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BY TOM MITSOFF
It’s no laughing matter when a spouse lashes out in anger and strikes the other spouse.
In reading at least a couple of columnists’ take on last week’s high-profile case in Orange County, California, you’d think it was appropriate fodder for Letterman and Leno.
Actress Tawny Kitaen Finley, 40, who has been featured in movies like "Bachelor Party'' and "California Girls'' and in MTV videos, was charged with two misdemeanor counts of domestic violence after allegedly kicking her husband, Cleveland Indians pitcher Chuck Finley, with one of her high heels as he was driving them back to their Newport Beach home after eating out.
The alleged battery occurred when the 5-foot-7, 145-pound Mrs. Finley argued with her 6-foot-6, 236-pound husband in their SUV and repeatedly kicked him with her high heel, striking his right leg, thigh and arm and causing cuts and scrapes on his right arm, prosecutors allege.
At one point, Mrs. Finley allegedly pressed her high heel on top of her husband's foot, which was on the gas pedal. Mr. Finley remained in control of the car.
The argument spilled into the Finleys' home, where a 9-1-1 emergency call was made. Investigators said a “third party” made the call, not Mr. Finley, and that Mrs. Finley was arrested after it was determined that she was the aggressor. According to California law, the apparent aggressor is taken into custody, and the other spouse or party has no say whether or not that happens.
In the aftermath, at least a couple of commentators decided to use the incident to generate some laughs.
Orange County Register sports columnist Jeff Kramer referred to it in a column the day after Mr. Finley was scheduled to pitch for the Indians against the Anaheim Angels, his former team. Mr. Finley was replaced when he called and told team officials that he didn’t think he could make it to the park.
“The loss was an exciting one, made all the more interesting because it was it was ‘Ex-Angel Pitcher Pulled From Opposing Team's Lineup Because His Wife Beat the Crap Out of Him Night,’” Kramer wrote.
“It's probably not my place to comment on the alleged assault on Chuck Finley by his actress wife, Tawny Kitaen. But any woman who shows that kind of accuracy with a stiletto heel is worth looking at for middle relief.”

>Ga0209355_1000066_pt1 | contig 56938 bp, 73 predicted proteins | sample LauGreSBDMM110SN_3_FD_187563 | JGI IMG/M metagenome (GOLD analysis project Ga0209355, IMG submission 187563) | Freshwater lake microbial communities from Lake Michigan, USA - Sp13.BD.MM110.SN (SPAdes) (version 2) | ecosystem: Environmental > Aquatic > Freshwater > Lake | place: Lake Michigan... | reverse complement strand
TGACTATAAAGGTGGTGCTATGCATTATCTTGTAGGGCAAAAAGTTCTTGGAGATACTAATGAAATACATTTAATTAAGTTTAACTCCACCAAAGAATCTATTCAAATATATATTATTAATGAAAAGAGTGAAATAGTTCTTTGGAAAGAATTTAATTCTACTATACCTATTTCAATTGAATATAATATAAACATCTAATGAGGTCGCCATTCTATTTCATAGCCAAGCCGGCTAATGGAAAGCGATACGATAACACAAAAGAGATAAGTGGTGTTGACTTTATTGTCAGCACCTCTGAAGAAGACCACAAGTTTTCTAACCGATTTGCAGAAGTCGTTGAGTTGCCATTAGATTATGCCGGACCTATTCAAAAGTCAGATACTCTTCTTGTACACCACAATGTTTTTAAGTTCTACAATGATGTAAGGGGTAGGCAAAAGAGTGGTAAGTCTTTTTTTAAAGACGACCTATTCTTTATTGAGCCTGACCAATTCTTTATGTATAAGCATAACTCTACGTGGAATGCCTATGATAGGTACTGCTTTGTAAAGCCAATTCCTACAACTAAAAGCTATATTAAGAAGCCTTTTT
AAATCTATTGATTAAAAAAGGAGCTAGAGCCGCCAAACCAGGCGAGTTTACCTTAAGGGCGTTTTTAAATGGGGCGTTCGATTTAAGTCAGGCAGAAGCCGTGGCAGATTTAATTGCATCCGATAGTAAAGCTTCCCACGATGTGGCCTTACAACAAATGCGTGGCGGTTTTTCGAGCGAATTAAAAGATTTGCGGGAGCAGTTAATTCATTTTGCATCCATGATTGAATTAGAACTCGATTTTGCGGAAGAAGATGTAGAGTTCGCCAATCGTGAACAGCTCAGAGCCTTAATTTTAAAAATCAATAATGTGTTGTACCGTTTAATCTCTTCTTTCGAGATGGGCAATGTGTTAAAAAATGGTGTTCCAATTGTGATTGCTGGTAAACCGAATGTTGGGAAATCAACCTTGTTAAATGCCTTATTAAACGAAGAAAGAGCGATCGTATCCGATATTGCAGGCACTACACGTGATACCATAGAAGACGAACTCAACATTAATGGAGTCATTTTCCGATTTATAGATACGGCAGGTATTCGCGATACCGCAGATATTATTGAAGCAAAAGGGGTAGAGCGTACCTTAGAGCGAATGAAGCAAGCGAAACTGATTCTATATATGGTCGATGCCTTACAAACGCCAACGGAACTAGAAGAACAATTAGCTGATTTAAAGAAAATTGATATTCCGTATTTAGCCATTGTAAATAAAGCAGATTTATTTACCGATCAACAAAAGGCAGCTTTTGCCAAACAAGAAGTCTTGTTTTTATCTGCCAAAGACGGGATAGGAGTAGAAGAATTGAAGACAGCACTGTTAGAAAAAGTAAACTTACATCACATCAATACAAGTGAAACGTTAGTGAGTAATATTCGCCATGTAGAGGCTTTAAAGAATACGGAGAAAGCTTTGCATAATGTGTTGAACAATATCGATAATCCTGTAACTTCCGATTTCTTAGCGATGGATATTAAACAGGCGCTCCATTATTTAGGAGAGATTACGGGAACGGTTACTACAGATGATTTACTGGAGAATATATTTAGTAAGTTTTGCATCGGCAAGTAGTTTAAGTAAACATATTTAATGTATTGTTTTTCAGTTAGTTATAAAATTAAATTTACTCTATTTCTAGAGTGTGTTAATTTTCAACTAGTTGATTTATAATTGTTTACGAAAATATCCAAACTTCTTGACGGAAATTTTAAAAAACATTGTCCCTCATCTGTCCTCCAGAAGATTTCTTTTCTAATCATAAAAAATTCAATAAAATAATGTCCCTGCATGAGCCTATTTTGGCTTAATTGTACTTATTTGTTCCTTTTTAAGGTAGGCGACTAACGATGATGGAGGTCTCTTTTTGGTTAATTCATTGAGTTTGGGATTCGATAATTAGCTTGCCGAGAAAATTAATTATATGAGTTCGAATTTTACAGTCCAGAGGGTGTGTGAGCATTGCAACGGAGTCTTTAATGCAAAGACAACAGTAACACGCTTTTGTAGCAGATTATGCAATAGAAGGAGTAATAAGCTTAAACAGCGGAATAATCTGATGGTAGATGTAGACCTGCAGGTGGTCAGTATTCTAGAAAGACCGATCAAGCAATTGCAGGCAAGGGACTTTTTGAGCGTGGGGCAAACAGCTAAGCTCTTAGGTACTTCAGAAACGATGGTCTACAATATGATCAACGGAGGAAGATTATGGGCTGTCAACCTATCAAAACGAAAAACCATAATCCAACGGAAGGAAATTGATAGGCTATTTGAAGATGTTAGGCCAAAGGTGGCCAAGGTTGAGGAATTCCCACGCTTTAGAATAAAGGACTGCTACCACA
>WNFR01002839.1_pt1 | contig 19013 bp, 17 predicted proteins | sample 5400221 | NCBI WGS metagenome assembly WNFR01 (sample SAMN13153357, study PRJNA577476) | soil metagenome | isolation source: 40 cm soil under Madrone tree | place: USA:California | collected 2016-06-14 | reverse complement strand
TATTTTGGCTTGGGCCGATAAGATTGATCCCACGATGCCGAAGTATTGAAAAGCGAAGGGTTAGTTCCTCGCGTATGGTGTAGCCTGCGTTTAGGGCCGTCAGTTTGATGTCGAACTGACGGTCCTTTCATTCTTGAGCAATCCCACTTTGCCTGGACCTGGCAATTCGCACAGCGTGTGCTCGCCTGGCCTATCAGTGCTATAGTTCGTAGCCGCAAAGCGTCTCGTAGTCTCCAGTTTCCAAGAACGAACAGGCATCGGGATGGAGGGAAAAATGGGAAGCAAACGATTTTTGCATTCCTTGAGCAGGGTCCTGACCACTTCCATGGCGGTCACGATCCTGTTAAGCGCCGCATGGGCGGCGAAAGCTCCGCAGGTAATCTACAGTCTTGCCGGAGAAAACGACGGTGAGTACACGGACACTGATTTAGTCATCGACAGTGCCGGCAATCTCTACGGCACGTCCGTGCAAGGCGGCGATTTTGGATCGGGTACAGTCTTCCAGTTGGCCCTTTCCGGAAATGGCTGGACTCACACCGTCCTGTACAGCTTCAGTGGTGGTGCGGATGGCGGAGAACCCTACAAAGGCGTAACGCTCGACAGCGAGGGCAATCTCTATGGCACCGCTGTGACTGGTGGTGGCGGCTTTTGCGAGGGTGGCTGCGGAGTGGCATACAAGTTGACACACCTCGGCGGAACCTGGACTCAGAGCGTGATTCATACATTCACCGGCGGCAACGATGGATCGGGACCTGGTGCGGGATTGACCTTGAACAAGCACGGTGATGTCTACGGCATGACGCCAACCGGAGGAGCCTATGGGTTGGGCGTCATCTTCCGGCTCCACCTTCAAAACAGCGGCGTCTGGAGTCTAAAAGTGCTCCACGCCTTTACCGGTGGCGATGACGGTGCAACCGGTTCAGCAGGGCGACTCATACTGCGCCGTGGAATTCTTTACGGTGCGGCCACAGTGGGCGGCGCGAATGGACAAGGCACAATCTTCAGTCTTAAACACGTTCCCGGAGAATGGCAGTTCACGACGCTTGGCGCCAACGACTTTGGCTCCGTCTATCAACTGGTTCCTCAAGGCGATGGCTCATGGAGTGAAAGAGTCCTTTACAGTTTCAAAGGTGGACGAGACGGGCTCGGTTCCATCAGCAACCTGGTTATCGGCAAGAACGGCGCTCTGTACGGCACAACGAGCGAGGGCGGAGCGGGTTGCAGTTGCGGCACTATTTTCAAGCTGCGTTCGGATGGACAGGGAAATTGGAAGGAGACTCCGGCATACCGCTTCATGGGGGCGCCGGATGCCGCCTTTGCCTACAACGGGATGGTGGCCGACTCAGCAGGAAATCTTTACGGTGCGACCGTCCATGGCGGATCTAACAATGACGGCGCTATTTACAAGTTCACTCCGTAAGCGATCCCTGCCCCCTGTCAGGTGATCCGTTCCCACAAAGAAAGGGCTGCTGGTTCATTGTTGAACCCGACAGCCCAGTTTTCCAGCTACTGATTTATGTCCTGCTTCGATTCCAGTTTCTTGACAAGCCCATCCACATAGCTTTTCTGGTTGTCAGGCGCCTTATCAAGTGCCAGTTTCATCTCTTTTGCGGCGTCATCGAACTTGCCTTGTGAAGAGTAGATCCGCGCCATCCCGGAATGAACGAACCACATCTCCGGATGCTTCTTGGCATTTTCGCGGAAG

ESPN.com columnist Jim Caple posted a piece poking fun at Kitaen’s acting career, which took a very different path from that of Tom Hanks after the two starred in “Bachelor Party.” In it, he made the following observation:
“Top two reasons the police arrested Kitaen: 2. They wanted to make a point that domestic violence is a serious, terrible crime, that won't be tolerated regardless of whether the wife or husband commits it. 1. They wanted to frisk her.”
Even when throwing in the reference to the crime, he couldn’t resist turning it into a farce.
Unfortunately, when you hear or read about an incident like this, the first thing that pops into your mind is, “How much is a woman going to be able to hurt a man who is a professional athlete? It couldn’t be that bad.”
It’s not written in any law or code anywhere, but in our society and perhaps around the world, a man is not expected to be adversely affected by a woman’s attempt to strike him or hurt him physically. It’s tragic when it happens, but when any of us hear about it, the little voice inside us asks, “What’s wrong with you? You let a woman beat you up?”
The written commentary is reflective of this.
In his ESPN.com piece, Caple writes that Mr. Finley “faces constant heckling for the rest of his career and the distinct possibility that despite nearly 200 wins and more than 2,000 strikeouts, he will be forever remembered as the 6-foot-6 pitcher who got beat up by the chick in the Whitesnake videos.”
FOX Sports commentator and former major league player Steve Lyons told the Cleveland Plain Dealer that Mr. Finley can expect quite a bit of hazing from his teammates after enough time passes for the emotional wounds to heal. Much of the teasing will be due to Mr. Finley allegedly being attacked by a woman, referred to as “a serious loss of face in the macho baseball world.”
Just take the word “baseball” out of that quote and you’d have a description of the likely public perception of any man attacked and injured by a woman not brandishing a weapon. It’s not right, but that is the way we react -- if not publicly, then at least somewhere in our private thoughts.
Any commentary which uses this case or any like it as the basis for humor is in extremely poor taste. There is nothing the least bit funny about alleged domestic violence. Besides now having to sort out their marital relationship, the Finleys have two daughters who are affected.
Nothing that is written or said by commentators can change the fact that our society has different reactions to male vs. female violence than when the roles are reversed. But making it the subject of parody makes it seem acceptable to feel that way, and it most certainly is not.
This column was written April 7, 2002, and published in the Beavercreek (Ohio) News-Current and the Tinytown Gazette (Cohasset, Mass.)
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